CHARLOTTESVILLE, Va. (WVIR) - All eyes are on a Charlottesville court Friday, September 1.

A circuit court judge will hear arguments over the battle to remove two Confederate statues from downtown, which have recently become rallying points for white supremacists.

The court hearing could bring some resolution to the Confederate statue issue in the city.

A rally in support of removing the statues unfolded in front of the court on Friday late morning, along with an increased police presence.

Lawyers on both sides will be in court Friday afternoon for a hearing.

An attorney for those in favor of keeping the statues says there will be an injunction hearing to add the General Thomas Jonathan “Stonewall” Jackson statue in Justice Park to the case.

The attorney will also challenge the black tarps being used to shroud the statues from public view.

Additionally, the judge will hear a motion from City Hall attorneys to dismiss the entire case and let them remove the statues.

That hearing started on Friday afternoon at 1:30 p.m. and lasted beyond the time that was originally allotted. 

The Charlottesville Circuit Court judge on this case has elected to delay his decision on this case. They have to decide if a 1997 state law retroactively applies to the Lee statue.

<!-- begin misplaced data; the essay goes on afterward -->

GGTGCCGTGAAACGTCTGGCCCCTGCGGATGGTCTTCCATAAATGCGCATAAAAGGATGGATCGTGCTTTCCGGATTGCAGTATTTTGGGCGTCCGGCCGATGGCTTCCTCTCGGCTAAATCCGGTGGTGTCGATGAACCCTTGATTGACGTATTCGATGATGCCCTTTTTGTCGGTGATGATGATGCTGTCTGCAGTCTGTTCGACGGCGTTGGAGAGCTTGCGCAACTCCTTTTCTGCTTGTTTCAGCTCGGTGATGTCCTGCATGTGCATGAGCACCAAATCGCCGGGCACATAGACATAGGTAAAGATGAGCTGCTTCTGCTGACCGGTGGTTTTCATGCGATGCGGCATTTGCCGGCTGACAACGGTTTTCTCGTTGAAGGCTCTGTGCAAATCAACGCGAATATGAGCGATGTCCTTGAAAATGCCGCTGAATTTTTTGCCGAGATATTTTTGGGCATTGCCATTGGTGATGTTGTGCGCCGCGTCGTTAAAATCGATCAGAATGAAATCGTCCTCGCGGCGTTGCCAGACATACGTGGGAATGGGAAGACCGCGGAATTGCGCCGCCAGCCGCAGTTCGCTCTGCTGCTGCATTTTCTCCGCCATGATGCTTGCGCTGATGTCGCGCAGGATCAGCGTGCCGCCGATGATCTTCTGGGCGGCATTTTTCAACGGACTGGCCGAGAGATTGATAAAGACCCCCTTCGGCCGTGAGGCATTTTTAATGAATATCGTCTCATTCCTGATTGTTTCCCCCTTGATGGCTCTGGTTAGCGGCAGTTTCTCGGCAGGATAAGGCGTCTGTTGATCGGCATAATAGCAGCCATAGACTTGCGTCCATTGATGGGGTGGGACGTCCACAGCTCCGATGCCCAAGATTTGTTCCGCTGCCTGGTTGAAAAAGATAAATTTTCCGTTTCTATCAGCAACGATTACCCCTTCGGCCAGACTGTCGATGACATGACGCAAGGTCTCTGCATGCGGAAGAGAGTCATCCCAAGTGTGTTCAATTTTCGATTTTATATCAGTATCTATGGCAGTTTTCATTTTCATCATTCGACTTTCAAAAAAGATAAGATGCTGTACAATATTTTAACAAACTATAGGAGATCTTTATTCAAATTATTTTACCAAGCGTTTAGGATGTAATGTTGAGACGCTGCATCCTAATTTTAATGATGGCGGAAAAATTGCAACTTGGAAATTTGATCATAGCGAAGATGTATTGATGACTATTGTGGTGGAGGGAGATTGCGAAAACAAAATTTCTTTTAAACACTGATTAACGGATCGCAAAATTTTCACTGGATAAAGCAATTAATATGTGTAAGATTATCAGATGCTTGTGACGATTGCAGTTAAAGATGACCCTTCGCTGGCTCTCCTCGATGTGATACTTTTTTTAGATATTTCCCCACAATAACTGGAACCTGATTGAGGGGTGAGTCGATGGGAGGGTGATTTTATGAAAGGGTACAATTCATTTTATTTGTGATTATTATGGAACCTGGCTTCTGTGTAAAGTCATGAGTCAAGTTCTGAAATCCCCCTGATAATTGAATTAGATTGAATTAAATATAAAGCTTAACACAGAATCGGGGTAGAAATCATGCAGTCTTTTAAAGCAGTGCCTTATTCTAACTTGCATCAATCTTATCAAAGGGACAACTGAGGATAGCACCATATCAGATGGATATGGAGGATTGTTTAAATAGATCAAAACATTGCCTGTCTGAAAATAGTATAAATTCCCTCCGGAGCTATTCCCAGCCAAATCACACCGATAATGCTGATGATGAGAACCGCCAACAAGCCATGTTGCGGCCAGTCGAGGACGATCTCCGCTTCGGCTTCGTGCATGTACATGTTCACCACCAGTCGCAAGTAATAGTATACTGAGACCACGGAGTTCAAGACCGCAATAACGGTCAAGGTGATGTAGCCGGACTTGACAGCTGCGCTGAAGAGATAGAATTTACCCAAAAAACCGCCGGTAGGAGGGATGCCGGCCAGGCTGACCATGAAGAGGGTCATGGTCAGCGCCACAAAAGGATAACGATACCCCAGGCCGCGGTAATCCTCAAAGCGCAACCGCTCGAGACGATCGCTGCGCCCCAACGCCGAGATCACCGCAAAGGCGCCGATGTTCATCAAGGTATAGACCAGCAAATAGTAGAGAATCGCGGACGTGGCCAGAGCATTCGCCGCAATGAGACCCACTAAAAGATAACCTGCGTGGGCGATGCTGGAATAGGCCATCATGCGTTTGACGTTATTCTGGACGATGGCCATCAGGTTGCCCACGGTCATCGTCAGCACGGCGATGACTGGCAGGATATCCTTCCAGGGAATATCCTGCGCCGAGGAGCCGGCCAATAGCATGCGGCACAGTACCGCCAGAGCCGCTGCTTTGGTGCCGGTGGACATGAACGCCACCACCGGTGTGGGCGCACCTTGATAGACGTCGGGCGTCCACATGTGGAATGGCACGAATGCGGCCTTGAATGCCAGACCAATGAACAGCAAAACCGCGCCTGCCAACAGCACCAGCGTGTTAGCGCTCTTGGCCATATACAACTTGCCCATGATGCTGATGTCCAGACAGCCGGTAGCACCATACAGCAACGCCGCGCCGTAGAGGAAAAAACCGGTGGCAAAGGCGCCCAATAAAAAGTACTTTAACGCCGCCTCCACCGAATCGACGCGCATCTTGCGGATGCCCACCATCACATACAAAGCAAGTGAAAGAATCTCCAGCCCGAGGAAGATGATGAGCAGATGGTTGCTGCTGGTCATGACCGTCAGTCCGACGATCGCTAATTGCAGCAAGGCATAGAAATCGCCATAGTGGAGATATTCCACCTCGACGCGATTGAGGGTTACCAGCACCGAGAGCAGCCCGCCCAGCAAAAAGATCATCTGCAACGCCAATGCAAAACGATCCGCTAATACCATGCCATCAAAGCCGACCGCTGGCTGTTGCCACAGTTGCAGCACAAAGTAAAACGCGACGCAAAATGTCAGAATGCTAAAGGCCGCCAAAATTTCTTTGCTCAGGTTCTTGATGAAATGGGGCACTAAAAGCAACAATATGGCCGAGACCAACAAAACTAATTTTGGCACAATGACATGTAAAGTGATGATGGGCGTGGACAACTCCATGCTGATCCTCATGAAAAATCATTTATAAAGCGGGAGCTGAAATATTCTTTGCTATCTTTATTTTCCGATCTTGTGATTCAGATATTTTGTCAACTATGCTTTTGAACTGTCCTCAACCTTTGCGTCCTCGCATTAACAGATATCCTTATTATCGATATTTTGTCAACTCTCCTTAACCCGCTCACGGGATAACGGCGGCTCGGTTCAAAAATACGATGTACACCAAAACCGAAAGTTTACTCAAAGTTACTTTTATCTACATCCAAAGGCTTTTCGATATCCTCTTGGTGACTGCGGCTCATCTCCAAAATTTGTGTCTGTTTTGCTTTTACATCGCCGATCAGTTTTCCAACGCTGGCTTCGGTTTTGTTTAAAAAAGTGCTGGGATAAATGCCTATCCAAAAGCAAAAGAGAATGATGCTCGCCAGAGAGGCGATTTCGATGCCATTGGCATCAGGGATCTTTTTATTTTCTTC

At this point, the names of Justice and Emancipation Parks can remain, but are subject to a legal change. 

"This is strictly a legal issue from our perspective. This is all about the rule of law and the judge said this case rises and falls on whether the statute applies," said Buddy Webber, Attorney for Plaintiffs. 

"He ruled on parts and in those parts he ruled in the city's favor and then he said he was delaying his ruling because he needs to do some more reading," said Kristen Szakos, Charlottesville City Council. 

The judge did not get to take up adding the “Stonewall” Jackson statue to the Lee case.

A challenge on tarps shrouding both statues will also be heard at a later time.

CHARLOTTESVILLE, Va. (AP) - The Latest on the aftermath of a violent white nationalist rally in Charlottesville, Virginia (all times local):

6:05 p.m.

A judge in Virginia says he will decide later whether a lawsuit over Charlottesville's decision to remove a statue of Confederate Gen. Robert E. Lee. can proceed to trial.

After a hearing Friday, Charlottesville Circuit Court Judge Richard E. Moore said he may have a decision within two to three weeks.

Controversy over the statue sparked an Aug. 12 "Unite the Right" rally that descended into violent chaos. Charlottesville has since shrouded the monument with a black tarp as a symbol of mourning for a woman who was killed in the violence.

A group of plaintiffs that includes area residents and the Virginia division of the Sons of Confederate Veterans sued after Charlottesville's City Council voted earlier this year to remove the statue. They say that decision violates a state law on memorials for war veterans.